UNITED STATES DISTRICT COURT CENTRAL DISTRICT OF ILLINOIS PEORIA DIVISION
August 18, 2008
WILLIE COSEY PETITIONER,
UNITED STATES OF AMERICA RESPONDENT.
The opinion of the court was delivered by: Michael M. Mihm United States District Judge
Before the Court is Petitioner Willie Cosey's Motion pursuant to 28 U.S.C. § 2255. For the reasons set forth below, Cosey's Motion is DENIED.
On September 26, 2003, Cosey and co-defendant, Anthony Curtis, were charged in a two-count Superseding Indictment with conspiracy to possess with intent to distribute cocaine and cocaine base (crack) in violation of Title 21, U.S.C. §§ 846 and 841(b)(1)(A) and with possession of cocaine and more than 50 grams of a mixture and substance containing cocaine base (crack) in violation of Title 21, U.S.C. §§ 841(a)(1) and 841(b)(1)(A) and Title 18, U.S.C. §2.
On February 12, 2004, Cosey entered into a Plea Agreement with the Government, whereby he pled guilty to Count 2 of the Superseding Indictment, Possession of Less than 50 Grams of Cocaine with Intent to Distribute. Count 1 of the Superseding Indictment was dismissed upon motion of the United States.
On May 27, 2004, this Court adopted the findings of the Pre-Sentence Report and sentenced Cosey to a term of imprisonment of 150 months, 6 years supervised release, no fine, and a $100 special assessment.
Cosey did not appeal his sentence.
On December 13, 2007, Cosey filed a Petition for Writ of Habeas Corpus pursuant to 28 U.S.C. § 2241. In his petition, Cosey argued the Court improperly assessed his criminal history points and that he was denied effective assistance of counsel. On February 25, 2008, this Court re-characterized Cosey's motion as a Motion to Vacate, Set Aside or Correct Sentence pursuant to 28 U.S.C. § 2255. The Government filed a Response to Cosey's § 2255 Motion on March 25, 2008. Cosey filed a traverse on June 4, 2008. As the issues are now fully briefed, this Order follows.
There are statutory time limits which govern whether a district court can entertain a Motion to Vacate, Set Aside or Correct Sentence. The present case is governed by 28 U.S.C. § 2255. The statute reads, in part:
A 1-year period of limitation shall apply to a motion under this section. The limitation period shall run from the latest of--(1) the date on which the judgment of conviction becomes final;
(2) the date on which the impediment to making a motion created by governmental action in violation of the Constitution or laws of the United States is removed, if the movant was prevented from making a motion by such governmental action;
(3) the date on which the right asserted was initially recognized by the Supreme Court, if that right has been newly recognized by the Supreme Court and made retroactively applicable to cases on collateral review; or
(4) the date on which the facts supporting the claim or claims presented could have been discovered through the exercise of due diligence.
Cosey does not argue that an impediment prevented him from bringing his § 2255 motion earlier or that he is relying on a newly recognized right. In his Motion, Cosey states, "Only through recent study in the law library, [he] was able to discover the facts for argument in this petition." The Court does not find recent study in the law library a sufficient argument to satisfy the requirement of the fourth prong of the statute. Accordingly, Cosey's claim is only timely if his § 2255 motion was brought within one year of the date on which his judgment of conviction became final.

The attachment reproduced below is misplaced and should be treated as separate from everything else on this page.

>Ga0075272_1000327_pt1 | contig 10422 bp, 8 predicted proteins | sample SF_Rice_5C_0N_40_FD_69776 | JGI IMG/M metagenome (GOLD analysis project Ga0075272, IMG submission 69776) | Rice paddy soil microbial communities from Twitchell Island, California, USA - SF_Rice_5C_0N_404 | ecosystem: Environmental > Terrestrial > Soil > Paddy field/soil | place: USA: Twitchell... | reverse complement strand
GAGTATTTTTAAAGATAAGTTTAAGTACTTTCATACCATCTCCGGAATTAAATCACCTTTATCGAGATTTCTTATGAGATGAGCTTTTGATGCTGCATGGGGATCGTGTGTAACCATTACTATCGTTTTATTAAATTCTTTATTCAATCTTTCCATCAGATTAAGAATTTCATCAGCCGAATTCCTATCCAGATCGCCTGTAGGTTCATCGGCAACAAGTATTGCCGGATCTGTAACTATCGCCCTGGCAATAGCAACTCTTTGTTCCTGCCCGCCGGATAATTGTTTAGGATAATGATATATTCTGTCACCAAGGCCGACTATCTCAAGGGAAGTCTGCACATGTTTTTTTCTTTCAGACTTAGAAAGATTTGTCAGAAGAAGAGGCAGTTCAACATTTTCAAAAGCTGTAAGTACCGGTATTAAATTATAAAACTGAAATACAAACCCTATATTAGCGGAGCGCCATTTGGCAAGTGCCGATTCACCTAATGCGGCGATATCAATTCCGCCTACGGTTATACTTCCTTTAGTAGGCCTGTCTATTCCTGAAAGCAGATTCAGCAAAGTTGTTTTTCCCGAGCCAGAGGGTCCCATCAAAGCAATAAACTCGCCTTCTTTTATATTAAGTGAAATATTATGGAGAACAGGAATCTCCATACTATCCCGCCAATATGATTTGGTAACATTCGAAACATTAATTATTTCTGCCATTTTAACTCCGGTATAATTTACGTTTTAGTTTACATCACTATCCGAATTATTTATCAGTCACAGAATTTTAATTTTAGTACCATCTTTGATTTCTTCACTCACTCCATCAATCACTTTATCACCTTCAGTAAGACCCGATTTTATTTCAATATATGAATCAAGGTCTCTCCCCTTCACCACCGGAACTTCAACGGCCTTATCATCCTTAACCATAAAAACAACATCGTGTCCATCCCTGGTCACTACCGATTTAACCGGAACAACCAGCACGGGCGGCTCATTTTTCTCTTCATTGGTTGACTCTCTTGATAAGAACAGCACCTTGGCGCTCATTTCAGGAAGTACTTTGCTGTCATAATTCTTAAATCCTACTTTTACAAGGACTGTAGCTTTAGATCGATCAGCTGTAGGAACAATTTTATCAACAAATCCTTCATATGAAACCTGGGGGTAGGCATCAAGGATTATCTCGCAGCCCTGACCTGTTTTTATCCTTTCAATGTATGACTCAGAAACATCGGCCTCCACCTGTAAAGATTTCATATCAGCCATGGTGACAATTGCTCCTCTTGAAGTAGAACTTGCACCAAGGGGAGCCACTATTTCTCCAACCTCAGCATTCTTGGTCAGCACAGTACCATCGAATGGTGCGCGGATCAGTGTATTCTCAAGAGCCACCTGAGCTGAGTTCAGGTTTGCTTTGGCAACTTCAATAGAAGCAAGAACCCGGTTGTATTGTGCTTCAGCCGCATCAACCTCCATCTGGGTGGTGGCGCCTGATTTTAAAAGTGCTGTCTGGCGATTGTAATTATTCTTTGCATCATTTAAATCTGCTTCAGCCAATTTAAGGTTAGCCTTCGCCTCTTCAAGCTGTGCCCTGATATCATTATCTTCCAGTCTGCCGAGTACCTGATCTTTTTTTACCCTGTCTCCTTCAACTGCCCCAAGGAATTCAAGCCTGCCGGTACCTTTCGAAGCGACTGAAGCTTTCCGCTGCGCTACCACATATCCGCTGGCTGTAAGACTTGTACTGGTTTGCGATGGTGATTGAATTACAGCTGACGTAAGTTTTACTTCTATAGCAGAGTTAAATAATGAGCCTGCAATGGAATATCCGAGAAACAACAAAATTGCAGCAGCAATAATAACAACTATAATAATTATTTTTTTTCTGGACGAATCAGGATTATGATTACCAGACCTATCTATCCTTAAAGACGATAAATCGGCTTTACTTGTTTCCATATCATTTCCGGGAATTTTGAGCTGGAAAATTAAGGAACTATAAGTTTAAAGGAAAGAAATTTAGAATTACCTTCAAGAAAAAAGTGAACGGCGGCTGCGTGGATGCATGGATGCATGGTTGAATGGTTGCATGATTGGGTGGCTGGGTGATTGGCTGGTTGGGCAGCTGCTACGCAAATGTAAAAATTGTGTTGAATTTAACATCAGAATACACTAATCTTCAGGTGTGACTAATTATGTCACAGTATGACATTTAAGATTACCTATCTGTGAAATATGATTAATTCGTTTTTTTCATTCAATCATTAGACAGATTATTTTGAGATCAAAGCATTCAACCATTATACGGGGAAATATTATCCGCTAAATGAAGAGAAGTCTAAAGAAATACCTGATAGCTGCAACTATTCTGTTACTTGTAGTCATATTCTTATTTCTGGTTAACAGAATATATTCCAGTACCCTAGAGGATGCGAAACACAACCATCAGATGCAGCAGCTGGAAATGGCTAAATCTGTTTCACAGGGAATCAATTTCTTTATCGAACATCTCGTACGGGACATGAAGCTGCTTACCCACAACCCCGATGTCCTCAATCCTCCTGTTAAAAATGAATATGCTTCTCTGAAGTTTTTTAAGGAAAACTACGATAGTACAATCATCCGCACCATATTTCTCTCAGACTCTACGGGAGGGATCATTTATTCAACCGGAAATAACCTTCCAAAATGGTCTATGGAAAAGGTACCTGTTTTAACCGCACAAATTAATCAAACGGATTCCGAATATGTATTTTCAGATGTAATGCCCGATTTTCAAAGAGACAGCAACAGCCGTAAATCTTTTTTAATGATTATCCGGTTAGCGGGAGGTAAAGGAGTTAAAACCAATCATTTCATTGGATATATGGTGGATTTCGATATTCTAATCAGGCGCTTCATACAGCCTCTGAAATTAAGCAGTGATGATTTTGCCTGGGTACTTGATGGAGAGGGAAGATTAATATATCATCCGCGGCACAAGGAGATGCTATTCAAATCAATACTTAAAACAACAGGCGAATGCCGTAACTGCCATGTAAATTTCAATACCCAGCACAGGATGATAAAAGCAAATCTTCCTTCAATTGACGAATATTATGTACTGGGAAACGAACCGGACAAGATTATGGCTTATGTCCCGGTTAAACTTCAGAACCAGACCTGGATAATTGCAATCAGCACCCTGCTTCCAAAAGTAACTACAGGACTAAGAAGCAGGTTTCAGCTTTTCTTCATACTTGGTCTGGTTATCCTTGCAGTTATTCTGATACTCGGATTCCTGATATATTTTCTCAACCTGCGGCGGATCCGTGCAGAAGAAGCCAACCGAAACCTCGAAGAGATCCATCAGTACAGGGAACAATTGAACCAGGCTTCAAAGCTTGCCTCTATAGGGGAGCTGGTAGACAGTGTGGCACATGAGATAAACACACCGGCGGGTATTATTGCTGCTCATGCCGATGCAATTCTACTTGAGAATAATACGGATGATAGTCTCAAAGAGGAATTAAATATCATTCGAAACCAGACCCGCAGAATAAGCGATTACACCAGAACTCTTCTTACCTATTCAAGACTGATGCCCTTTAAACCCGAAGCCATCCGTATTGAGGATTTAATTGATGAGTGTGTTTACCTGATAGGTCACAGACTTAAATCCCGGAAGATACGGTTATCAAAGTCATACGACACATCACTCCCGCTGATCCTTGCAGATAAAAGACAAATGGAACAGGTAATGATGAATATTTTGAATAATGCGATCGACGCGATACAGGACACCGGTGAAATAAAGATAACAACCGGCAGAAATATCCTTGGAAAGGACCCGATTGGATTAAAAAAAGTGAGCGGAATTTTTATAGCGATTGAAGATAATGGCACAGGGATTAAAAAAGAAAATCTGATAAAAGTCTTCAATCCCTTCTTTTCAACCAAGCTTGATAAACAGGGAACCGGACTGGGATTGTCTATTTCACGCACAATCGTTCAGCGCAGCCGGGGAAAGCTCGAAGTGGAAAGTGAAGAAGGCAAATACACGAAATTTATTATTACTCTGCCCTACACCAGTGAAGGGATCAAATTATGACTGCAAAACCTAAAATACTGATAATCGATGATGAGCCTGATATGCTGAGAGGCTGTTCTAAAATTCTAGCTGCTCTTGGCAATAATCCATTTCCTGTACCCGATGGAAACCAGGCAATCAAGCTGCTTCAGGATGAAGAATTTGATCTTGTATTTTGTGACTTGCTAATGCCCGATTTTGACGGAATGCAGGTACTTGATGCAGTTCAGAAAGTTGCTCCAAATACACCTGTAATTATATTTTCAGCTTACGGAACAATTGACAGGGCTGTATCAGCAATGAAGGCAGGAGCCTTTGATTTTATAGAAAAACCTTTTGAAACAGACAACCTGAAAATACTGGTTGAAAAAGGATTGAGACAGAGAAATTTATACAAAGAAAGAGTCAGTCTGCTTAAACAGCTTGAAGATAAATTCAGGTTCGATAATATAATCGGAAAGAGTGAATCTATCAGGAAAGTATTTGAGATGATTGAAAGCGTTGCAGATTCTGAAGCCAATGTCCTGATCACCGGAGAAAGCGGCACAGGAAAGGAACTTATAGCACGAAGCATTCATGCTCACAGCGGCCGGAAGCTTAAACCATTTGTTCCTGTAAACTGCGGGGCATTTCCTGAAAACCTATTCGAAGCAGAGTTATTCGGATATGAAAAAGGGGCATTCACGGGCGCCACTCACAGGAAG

This Court sentenced Cosey on May 27, 2004. Because he did not appeal his sentence, his judgment of conviction became final on June 10, 2004, when his claim could no longer be subject to appellate review. See Fed. R. App. P. 4(b)(1)(A) ("In a criminal case, a defendant's notice of appeal must be filed in the district court within 10 days after the later of: (i) the entry of either the judgment or the order being appeal; or (ii) the filing of the government's notice of appeal."). In order to be timely, Cosey would have had to file the instant motion prior to June 10, 2005. Cosey did not file his motion until December 13, 2007, 3 1/2 years after his judgment of conviction became final. Therefore, unless the limitation period can be equitably tolled, Cosey's petition would be time-barred.
Equitable tolling of a statute of limitation is an extraordinary remedy reserved for truly exceptional situations. Nolan v. U.S., 358 F.3d 480, 486 (7th Cir. 2004). Before the principles of equitable tolling apply, a petitioner must demonstrate, first, that extraordinary circumstances outside of his control and through no fault of his own prevented him from timely filing his petition. Tucker v. Kingston, No. 08-1405, 2008 WL 3563835, at *2 (7th Cir. August 15, 2008) (internal citations omitted). Second, he must also show that he has diligently pursued his claim, despite the obstacle. Id. Cosey's petition fails to plead that equitable tolling should apply and this Court finds no reason to extend the limitation period. Accordingly, Cosey's claim is time barred by 28 U.S.C. § 2255.
For the reasons set forth above, Cosey's Motion to Vacate, Set Aside, or Correct Sentence pursuant to 28 U.S.C. § 2255 is DENIED.
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